Could this epistemological conundrum be behind President Salva Kiir’s initial hesitation to come to Addis Ababa for signing of the peace deal, and eventually coming but refusing to sign it? It is hard to comprehend why a whole head of state would take a plane, travel to Addis Ababa, enter the venue of the peace deal, see his nemesis put his signature on the peace deal, and then do the unimaginable—refuse to sign and tell the whole world that he has to return to Juba to do further consultation for two more weeks.


What makes the South Sudan conflict exceedingly difficult to comprehend, let alone to resolve, is the whole range of actors and their interests. Do we know who these are and what their interests are? Ask any one about South Sudan’s conflict and you will get a cocktail of explanations. One school of thought claims that is the Khartoum government fuelling the crisis to discredit the entire project of cessation. “We told you that this young nation was not ready” goes the argument. Independence euphoria does not build a state, claims this school. So could Bashir be the invisible hand behind the Riek Machar rebellion to disrupt the new nation of South Sudan? Who knows?

South Sudan is home to plenty of oil reserves and so it should not be a surprise that some rich nations or companies have a hand in the conflict. There is a Rukiga/Runyankore saying that “Tihariho embwa y’enshema aha rufu rw’ente”—translated as “There is no foolish dog at the death of a cow.” This age-old saying suggests that at every misfortune there are always some profiteers who take advantage of the crisis. If South Sudan is in conflict, surely some one might be gaining. Who sells ammunitions to the warring parties? Who gets oil tenders when the conflict is over? In a land-locked country such as South Sudan, surely there are some small arms dealers who are making a killing as long as the war rages.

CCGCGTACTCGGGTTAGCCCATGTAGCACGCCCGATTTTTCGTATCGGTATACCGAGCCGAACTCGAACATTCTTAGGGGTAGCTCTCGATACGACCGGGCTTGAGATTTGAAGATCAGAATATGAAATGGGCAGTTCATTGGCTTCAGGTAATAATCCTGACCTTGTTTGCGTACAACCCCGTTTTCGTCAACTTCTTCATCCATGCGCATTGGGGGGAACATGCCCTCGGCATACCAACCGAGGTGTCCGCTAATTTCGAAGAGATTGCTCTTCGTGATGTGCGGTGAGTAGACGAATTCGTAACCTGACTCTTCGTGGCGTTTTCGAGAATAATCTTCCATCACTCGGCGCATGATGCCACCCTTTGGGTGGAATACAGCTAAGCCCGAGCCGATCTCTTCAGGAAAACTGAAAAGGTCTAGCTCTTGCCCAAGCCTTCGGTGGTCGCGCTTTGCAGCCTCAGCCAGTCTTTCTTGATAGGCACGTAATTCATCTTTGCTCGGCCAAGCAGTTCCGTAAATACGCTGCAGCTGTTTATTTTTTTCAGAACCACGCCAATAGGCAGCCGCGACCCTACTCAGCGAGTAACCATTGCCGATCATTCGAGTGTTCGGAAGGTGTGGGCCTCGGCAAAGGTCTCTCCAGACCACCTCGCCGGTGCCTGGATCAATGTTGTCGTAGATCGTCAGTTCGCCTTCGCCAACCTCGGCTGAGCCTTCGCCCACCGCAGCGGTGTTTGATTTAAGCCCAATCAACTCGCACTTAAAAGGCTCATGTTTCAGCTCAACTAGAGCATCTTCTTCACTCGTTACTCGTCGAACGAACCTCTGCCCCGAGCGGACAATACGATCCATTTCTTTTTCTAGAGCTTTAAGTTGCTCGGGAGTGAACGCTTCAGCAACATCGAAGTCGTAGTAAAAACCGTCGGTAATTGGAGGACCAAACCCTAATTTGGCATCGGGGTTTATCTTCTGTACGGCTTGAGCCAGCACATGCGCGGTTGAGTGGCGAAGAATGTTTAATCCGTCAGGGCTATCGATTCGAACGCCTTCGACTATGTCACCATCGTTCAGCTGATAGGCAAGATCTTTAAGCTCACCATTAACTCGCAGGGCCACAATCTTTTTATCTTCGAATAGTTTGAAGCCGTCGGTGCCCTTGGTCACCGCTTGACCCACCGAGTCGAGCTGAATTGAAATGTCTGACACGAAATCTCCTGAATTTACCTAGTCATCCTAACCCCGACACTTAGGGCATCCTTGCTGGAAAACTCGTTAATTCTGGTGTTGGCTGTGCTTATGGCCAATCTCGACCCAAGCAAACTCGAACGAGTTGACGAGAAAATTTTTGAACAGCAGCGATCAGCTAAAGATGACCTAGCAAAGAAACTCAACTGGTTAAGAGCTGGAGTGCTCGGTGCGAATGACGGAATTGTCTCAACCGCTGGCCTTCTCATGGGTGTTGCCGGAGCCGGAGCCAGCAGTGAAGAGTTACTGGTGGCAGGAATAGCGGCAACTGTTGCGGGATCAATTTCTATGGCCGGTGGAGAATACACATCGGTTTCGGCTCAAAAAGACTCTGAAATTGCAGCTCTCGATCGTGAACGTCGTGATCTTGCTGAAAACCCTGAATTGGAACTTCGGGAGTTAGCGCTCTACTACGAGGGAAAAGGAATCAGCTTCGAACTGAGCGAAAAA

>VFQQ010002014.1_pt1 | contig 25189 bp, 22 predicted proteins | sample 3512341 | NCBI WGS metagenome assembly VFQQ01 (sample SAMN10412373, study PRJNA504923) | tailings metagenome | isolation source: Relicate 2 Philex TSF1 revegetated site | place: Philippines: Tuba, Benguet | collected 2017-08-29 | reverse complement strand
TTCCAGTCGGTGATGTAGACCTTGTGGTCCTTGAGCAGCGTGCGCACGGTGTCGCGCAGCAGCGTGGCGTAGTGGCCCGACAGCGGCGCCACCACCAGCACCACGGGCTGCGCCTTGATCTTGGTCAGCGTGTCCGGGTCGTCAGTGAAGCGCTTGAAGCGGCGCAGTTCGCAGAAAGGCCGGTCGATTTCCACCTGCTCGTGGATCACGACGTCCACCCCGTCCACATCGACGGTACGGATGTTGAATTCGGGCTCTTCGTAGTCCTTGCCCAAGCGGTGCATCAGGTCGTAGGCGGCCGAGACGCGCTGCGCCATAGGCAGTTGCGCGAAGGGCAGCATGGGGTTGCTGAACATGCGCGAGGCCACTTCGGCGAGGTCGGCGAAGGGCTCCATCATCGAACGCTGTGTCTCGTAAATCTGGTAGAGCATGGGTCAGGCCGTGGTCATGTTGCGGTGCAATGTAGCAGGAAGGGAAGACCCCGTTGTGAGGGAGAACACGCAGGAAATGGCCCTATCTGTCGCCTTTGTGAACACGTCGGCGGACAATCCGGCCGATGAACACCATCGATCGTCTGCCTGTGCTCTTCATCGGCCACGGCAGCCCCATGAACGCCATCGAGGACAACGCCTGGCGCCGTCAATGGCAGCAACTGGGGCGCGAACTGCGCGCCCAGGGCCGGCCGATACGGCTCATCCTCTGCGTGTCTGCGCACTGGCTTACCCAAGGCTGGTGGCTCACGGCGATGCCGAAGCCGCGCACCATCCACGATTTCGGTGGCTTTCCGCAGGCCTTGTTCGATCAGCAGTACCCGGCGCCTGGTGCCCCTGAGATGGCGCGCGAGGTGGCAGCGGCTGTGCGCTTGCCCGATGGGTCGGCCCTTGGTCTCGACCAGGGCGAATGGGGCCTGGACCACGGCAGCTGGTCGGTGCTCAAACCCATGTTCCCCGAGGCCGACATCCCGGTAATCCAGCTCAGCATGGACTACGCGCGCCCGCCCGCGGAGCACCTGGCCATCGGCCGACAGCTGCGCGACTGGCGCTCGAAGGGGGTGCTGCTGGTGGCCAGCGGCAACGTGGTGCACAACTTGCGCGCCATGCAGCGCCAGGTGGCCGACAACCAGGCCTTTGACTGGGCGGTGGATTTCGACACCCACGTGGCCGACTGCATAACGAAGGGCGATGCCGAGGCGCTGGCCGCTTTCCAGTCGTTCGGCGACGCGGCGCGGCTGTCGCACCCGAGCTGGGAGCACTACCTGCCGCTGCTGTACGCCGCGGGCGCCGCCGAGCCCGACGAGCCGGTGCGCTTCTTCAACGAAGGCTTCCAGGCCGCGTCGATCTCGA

The interests in South Sudan are not just military and commercial, but also strategic and geopolitical. South Sudan lies along the Nile River—the most strategic water mass on the continent. Neighboring countries that form the Nile Basin Initiative cannot stand by and watch as this strategic nation slides into chaos. And if there are some regional and international actors who are benefiting from South Sudan, and are at the same time taking part in the peace process, how neutral and objective can they be? On this issue, the Bakiga/Banyankore have a saying: “Enkobe tecwa ogweihamba”—translated as: A monkey does not adjudicate on a case involving a forest. If you want to decide whether to set the forest on fire, you do not ask a monkey to be a judge. The verdict is obvious—the monkey will save its home.

When there are many hidden actors with divergent or conflicting interests, then you have a conflict that will go on and on until cows come home. Kenya, Uganda, and Ethiopia are for sure interested parties when it comes to the affairs of South Sudan. Then add China, UK, USA, and Canada. When the UN thinks of sanctions, there must be individual states in the Security Council who see the security of South Sudan as very strategic for international and regional peace and security. You do not want to have a failed state next to Somalia, Sudan, and Egypt. There is a lot at stake in terms of geopolitics.

Could this conundrum be behind President Salva Kiir’s shocking refusal to sign the peace deal on August 17, 2015? It is difficult to believe that Salva Kiir was alone in deciding to avoid putting his signature on the peace deal. Who encouraged him that: “Mr. President you are in charge of South Sudan, do not allow to be pushed around by a mere rebel, who after all had tried to overthrow a legitimate government.” Did some one assure Salva Kiir that in case sanctions are slapped on him he would be supported to withstand them?


Political scientists and constitutional lawyers know too well that nation building is not an event but a long and hard process that takes generations if not centuries. South Sudan was involved in a protracted war against the Khartoum government for decades. Confronting the Khartoum government gave the Southerners some sense of unity and common purpose. Thanks to John Garang, the battle was won and a comprehensive peace treaty gave way to the new state of South Sudan through a referendum. It is common knowledge that John Garang was not for secession. He probably knew that with secession the demon of sectarianism based on ethnicity would grip the newest African nation and throw it into conflict. His fears may have been confirmed in 2013.